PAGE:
Now that you’ve seen how to use PerfStack for networks, it’s time to check out the improved Meraki wireless monitoring of NPM 12.1!


This feature was born from a simple customer request: to cover Meraki gear in the same way we do all the other wireless vendors, showing their hybrid infrastructure in a single pane of glass.  Additional research show a common need: don’t develop some different monitoring specific to Meraki, just cover all my wireless gear in one spot, in the same way.


Now NPM has been able to monitor Meraki wireless gear for quite some time.  Use the Add Node wizard to add APs with SNMP polling, and you’re off the races.  But there were a couple of problems:

  1. Each AP had to be added individually.  Discovery can speed this up, but many users prefer not to run comprehensive discovery often. This really clashes with the idea that Meraki APs can be deployed with near zero touch.
  2. Client information is not available via SNMP, so it is missing in NPM.  Turns out client information is kind of important if you want to know what’s going on with your wireless service.


Essentially, these two issues crop up because of the unique and innovative way Meraki technology works. In traditional thin AP deployments, APs connect to a physical wireless controller that is on-prem.  The controller controls (obviously) the APs and provides a central spot for configuration and management.  Meraki compounds the benefit of the wireless controller by replacing the physical unit with a logical controller in the Meraki cloud.  This means you can express the wireless policy for all of your locations on Meraki’s dashboard, at virtually any scale.  You have one wireless configuration.  As new APs are added to the network, they can be deployed with virtually zero touch.  And you don’t have to manage any physical controllers.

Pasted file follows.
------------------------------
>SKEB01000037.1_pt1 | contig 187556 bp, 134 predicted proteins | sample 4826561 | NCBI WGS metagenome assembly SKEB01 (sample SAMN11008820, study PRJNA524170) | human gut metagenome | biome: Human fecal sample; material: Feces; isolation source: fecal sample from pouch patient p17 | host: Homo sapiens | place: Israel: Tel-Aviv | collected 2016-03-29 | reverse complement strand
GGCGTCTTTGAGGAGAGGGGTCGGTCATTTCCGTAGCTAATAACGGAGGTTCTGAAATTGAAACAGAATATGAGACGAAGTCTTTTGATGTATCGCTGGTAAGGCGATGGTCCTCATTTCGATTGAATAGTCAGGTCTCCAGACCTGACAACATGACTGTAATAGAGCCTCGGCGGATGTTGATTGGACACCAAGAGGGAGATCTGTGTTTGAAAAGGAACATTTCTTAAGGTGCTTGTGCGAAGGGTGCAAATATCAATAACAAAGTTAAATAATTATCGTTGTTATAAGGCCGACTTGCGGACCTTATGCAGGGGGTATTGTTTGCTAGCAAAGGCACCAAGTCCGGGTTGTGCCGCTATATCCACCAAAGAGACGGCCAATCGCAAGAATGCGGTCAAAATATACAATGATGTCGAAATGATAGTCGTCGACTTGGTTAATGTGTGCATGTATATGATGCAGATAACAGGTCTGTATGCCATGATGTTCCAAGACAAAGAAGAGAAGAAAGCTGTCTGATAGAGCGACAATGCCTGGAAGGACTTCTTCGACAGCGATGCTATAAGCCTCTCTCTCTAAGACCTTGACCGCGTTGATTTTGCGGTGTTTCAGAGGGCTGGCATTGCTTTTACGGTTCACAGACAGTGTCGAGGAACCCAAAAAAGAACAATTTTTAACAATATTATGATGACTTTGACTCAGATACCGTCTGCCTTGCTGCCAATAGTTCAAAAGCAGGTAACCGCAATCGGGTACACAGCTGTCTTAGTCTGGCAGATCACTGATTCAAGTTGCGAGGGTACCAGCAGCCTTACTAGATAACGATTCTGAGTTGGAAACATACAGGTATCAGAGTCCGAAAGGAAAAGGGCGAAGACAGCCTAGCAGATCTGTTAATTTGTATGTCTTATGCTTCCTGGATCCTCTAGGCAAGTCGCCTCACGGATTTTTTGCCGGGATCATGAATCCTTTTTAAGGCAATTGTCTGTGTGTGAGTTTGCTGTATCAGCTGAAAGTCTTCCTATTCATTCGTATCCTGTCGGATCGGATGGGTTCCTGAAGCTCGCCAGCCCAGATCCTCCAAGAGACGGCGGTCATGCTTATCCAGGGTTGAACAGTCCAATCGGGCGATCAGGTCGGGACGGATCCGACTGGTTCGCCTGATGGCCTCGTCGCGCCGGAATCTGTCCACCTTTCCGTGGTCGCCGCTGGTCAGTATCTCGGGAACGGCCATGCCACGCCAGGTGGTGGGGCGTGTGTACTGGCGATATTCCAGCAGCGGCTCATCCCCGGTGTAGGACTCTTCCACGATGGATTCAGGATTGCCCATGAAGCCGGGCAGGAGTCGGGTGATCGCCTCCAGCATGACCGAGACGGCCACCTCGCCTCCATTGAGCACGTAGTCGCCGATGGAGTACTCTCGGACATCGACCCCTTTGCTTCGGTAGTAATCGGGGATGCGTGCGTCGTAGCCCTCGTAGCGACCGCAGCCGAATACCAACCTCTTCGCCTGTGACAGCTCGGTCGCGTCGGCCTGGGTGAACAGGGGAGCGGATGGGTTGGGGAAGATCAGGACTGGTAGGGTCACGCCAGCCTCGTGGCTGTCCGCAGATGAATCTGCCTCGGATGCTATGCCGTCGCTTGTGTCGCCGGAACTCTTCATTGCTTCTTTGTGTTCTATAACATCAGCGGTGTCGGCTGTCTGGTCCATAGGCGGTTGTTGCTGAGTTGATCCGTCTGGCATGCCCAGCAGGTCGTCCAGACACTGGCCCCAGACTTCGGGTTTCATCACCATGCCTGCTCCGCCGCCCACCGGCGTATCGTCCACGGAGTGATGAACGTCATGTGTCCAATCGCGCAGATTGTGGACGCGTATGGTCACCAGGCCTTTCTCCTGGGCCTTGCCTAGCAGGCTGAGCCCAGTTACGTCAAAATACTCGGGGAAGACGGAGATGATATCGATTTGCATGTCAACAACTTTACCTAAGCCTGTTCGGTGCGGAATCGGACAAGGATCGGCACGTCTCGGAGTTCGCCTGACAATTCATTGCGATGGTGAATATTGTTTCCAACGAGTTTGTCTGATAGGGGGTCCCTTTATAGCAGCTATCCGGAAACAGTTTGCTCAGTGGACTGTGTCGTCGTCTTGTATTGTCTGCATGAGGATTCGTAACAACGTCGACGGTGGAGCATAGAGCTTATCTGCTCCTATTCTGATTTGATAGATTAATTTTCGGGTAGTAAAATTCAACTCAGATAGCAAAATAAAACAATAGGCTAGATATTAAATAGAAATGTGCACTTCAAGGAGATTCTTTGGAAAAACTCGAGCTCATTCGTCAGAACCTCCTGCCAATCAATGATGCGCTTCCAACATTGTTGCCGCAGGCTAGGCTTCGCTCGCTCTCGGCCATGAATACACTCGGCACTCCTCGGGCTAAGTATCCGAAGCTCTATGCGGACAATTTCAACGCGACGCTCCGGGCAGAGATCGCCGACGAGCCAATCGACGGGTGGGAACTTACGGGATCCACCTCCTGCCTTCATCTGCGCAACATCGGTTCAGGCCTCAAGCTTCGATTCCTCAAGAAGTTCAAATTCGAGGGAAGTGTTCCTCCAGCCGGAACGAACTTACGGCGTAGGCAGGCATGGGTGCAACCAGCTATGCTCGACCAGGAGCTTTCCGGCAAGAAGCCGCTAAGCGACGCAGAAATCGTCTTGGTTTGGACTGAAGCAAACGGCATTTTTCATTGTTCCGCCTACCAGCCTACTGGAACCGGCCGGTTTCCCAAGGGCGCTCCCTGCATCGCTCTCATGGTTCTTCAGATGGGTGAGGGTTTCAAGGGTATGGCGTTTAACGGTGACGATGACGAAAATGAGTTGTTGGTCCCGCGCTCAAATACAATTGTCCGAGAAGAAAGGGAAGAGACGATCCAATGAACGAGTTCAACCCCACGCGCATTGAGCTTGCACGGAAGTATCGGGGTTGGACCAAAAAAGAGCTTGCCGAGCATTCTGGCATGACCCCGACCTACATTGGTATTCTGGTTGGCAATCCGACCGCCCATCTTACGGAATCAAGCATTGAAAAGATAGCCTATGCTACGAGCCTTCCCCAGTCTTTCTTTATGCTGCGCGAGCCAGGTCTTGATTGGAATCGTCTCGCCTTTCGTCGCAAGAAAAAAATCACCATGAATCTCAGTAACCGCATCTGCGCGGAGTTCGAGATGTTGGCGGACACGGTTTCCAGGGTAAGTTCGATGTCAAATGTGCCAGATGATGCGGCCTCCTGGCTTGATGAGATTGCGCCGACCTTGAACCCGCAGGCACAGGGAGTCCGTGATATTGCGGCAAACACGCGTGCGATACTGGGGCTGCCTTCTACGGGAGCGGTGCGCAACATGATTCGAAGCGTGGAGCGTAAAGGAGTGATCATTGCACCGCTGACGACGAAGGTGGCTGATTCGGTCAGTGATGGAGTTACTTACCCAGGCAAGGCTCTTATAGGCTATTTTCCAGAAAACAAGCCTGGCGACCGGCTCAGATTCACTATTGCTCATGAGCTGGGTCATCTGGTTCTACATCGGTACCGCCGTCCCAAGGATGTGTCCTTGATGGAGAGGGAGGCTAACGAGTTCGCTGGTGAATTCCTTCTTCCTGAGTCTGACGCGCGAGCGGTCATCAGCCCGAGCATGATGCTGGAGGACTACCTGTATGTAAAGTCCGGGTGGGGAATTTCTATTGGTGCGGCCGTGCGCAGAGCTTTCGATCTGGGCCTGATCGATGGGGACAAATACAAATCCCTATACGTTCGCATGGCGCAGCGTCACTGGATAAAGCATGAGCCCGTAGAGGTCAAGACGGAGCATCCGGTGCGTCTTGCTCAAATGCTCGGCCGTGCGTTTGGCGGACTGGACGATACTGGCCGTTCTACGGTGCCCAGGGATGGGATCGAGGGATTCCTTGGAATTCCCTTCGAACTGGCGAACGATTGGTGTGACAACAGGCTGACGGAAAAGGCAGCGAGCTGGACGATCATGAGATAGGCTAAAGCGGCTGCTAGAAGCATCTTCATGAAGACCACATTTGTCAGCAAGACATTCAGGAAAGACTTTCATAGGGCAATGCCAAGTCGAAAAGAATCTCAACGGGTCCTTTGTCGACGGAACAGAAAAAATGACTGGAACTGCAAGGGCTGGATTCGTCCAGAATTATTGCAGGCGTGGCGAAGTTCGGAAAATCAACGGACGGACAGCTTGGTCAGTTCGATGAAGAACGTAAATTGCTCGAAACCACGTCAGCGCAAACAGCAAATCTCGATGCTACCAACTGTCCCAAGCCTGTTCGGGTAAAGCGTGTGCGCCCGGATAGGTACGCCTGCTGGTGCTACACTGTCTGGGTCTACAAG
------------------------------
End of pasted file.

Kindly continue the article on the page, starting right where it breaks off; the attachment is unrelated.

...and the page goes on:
Pretty slick.


How do you poll the cloud controller though?  SNMP really doesn’t make sense to use in a Meraki environment where the controller is logical, and you have to reach it over an insecure medium like the Internet.


The solution is to poll via API.  TLS protects the communication just like it does your credit card number when you make a purchase online.  And RESTful APIs are just a more modern, intelligent solution.


So we partnered with Meraki to get that done.  In NPM 12.1, you’ll notice a new option in the Add Node wizard: